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From Wikipedia, the free encyclopedia

Dick Bass
No. 45
Position:Running back
Personal information
Born:(1937-03-15)March 15, 1937
Georgetown, Mississippi
Died:February 1, 2006(2006-02-01) (aged 68)
Norwalk, California
Height:5 ft 10 in (1.78 m)
Weight:200 lb (91 kg)
Career information
High school:Vallejo (CA)
College:Pacific
NFL Draft:1959 / Round: 1 / Pick: 2
AFL draft:1960 / Round: 1
Career history
Career highlights and awards
Career NFL statistics
Player stats at NFL.com
Player stats at PFR

Richard Lee Bass (March 15, 1937 – February 1, 2006) was an American football running back from who played for the Los Angeles Rams of the National Football League (NFL) from 1960 to 1969.[1][2]

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Transcription

Contents

Early life and education

Born in Georgetown, Mississippi in 1937, Bass moved as a youth with his family in the Great Migration to California, where they settled in Vallejo. He had a brother, professional athlete Norm Bass and a sister, Dorothy.[3] Many migrants from the South were attracted to the jobs in defense-related industries and other opportunities.

Bass played football and other varsity sports for Vallejo High School in the old North Bay League. Bass blossomed as a three-sport star at Vallejo High, where he ran for 3,690 yards and scored 68 touchdowns in 18 games. Bass scored a state-record 37 touchdowns in 1954, when he led the Apaches to an undefeated season at 9-0. The team averaged 54 points per game in 1954.[4]

Bass went on to star at College of the Pacific, now University of the Pacific. Time Magazine described him as a "One-Man Show" in 1958, after he ran for 700 yards in six games to become the season's leading NCAA ground gainer, while passing for the Tigers as well. He was a 1958 All-American.[5][6] As a senior in 1958, Bass led the nation in rushing with 1,361 yards, including a dazzling display in the season opener in Berkeley, where he gained 215 yards and scored one touchdown in the Tigers' win over a Cal team that would reach the 1959 Rose Bowl.[7] Bass was named to The Pigskin Club of Washington, D.C. National Intercollegiate All-American Football Players Honor Roll.

Professional career

After being taken by the Rams as the second pick in the 1959 NFL draft, Bass was selected for the Pro Bowl three times, in 1962, 1963, and 1966. He rushed for 1,000 yards in a season two times (1962 and 1966). He finished his career with the Rams in 1969 with 5,417 yards rushing, the most among active players.[3]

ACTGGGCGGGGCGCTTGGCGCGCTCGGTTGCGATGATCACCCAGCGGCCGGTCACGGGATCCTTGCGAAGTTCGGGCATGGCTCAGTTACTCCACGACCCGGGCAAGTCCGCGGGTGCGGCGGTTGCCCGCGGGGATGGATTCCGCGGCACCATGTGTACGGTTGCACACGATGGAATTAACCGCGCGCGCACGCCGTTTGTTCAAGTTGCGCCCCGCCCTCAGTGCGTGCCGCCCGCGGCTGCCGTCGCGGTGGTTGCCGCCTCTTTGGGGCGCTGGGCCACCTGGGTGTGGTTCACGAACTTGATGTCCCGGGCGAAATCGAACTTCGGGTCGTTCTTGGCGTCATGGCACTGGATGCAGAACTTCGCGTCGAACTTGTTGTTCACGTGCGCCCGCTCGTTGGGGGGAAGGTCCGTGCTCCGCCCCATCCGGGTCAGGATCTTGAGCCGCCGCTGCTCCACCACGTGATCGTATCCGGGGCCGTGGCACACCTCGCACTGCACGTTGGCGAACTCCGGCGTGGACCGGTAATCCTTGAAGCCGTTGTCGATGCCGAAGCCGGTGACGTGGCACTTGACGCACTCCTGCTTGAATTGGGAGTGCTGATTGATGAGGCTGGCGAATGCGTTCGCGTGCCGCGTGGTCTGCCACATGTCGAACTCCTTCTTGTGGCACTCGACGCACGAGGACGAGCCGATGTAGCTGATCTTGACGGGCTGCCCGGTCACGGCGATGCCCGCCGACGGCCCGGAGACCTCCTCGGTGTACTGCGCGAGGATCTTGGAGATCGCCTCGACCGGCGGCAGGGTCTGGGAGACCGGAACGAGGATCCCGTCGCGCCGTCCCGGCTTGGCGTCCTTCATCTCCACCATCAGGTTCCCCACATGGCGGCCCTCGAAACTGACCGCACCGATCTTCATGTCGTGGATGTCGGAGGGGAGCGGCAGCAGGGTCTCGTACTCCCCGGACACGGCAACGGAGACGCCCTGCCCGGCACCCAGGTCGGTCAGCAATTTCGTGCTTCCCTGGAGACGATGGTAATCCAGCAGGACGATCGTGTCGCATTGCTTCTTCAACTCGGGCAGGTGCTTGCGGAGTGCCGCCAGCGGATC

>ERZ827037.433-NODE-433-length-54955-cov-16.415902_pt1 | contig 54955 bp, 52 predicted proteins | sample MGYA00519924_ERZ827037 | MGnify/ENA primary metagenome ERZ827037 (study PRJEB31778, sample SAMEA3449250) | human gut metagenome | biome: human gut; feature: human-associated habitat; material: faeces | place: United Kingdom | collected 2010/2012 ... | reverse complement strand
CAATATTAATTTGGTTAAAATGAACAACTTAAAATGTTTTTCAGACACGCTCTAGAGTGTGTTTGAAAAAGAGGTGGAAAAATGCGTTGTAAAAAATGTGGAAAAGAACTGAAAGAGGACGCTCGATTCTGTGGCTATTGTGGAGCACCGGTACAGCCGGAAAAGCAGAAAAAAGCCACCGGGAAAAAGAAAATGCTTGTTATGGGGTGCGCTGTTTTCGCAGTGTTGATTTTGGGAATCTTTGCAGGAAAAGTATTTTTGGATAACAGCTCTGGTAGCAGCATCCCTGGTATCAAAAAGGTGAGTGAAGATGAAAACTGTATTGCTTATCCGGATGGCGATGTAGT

Following his retirement, he did some work with the NFL alumni association. He also made appearances in TV commercials. He worked as a color analyst on Rams radio broadcasts from 1977 to 1986. He also worked as executive director of the Greater Norwalk Chamber of Commerce (1990-2004). He died at his home at age 68 in Norwalk, California.[3]

Kody Scott, alias Sanyika Shakur, a Los Angeles gang member known as "Monster," reported in his 1998 autobiography that his mother had identified Bass as his father.[8]

Legacy and honors

  • In 1983 Bass was inducted as a Charter Member of the Pacific Athletics Hall of Fame.
  • 2005, he was inducted into the Bay Area Sports Hall of Fame.[3]
  • On May 25, 2012, the Vallejo High School football practice field was officially dedicated as "Dick Bass Field".[9]

See also

Notes

  1. ^ Obituary The New York Times, 7 February 2006.
  2. ^ Obituary Los Angeles Times, 3 February 2006.
  3. ^ a b c d Ron Kroichick, "Dick Bass: Obituary", San Francisco Chronicle, 4 February 2006, accessed 11 June 2015
  4. ^ Kroichick, Ron (February 4, 2006). "A standout from Vallejo High to NFL". San Francisco Chronicle. Retrieved June 2, 2012.
  5. ^ Time Magazine, "One-Man Show," November 10, 1958, accessed July 4, 2007
  6. ^ University of the Pacific Athletics Traditions, accessed July 4, 2007
  7. ^ Kroichick, Ron (February 4, 2006). "Vallejo field dedication recalls Dick Bass' legacy". San Francisco Chronicle. Retrieved June 2, 2012.
  8. ^ Sanyika Shakur, Monster: The Autobiography of an L.A. Gang Member, p. 331, 1998, Penguin ISBN 0-14-023225-7, accessed July 4, 2007
  9. ^ Bañes, Lanz Christian (May 26, 2012). "Vallejo field dedication recalls Dick Bass' legacy". Vallejo Times Herald. Retrieved June 2, 2012.

Further reading

  • Sullivan, George (1972). The Great Running Backs. New York: G. P. Putnam's Sons. pp. 93–100. ISBN 0-399-11026-7.

External links

This page was last edited on 14 November 2019, at 00:16
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